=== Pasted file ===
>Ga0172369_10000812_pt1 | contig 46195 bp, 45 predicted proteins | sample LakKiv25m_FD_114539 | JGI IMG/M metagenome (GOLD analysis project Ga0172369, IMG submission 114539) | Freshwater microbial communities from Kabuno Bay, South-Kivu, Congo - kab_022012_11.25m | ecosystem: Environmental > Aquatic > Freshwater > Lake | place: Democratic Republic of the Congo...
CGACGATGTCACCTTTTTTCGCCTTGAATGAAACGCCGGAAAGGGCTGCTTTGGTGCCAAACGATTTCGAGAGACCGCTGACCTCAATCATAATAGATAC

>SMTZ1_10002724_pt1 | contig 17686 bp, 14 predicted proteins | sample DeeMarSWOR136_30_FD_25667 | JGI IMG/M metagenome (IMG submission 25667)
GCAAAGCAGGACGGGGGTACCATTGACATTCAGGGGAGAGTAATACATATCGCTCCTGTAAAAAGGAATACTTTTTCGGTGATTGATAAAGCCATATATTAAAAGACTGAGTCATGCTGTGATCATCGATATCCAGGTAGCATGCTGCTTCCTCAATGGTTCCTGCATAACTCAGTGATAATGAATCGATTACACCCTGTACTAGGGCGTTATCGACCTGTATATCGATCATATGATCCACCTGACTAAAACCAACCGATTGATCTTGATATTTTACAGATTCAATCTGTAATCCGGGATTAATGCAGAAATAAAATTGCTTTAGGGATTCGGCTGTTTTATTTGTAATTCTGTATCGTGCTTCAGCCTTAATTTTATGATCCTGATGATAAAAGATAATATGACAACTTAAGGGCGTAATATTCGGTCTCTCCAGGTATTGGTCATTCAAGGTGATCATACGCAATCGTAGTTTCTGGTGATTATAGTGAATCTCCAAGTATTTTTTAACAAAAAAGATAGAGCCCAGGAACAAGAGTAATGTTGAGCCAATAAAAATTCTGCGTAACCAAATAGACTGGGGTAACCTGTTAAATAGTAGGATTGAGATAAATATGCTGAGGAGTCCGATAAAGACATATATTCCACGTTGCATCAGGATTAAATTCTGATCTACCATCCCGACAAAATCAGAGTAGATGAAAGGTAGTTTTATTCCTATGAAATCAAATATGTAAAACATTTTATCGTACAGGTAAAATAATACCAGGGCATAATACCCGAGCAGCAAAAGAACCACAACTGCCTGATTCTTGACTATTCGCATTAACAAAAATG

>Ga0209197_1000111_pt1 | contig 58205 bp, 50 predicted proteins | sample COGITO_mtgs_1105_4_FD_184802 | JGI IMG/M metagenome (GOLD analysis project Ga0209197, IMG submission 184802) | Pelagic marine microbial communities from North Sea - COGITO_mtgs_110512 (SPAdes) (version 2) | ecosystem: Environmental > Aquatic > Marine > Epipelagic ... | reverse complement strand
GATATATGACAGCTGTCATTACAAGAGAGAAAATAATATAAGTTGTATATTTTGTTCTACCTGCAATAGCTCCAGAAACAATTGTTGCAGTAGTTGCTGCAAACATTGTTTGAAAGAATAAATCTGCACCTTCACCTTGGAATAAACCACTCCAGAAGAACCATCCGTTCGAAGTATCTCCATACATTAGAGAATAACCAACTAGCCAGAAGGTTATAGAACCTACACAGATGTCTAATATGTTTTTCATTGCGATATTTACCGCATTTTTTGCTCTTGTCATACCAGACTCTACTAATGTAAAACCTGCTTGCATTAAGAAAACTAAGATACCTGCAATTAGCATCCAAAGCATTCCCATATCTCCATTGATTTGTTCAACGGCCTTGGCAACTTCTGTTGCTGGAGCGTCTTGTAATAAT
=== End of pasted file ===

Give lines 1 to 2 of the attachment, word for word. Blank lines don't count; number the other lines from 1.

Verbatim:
>Ga0172369_10000812_pt1 | contig 46195 bp, 45 predicted proteins | sample LakKiv25m_FD_114539 | JGI IMG/M metagenome (GOLD analysis project Ga0172369, IMG submission 114539) | Freshwater microbial communities from Kabuno Bay, South-Kivu, Congo - kab_022012_11.25m | ecosystem: Environmental > Aquatic > Freshwater > Lake | place: Democratic Republic of the Congo...
CGACGATGTCACCTTTTTTCGCCTTGAATGAAACGCCGGAAAGGGCTGCTTTGGTGCCAAACGATTTCGAGAGACCGCTGACCTCAATCATAATAGATAC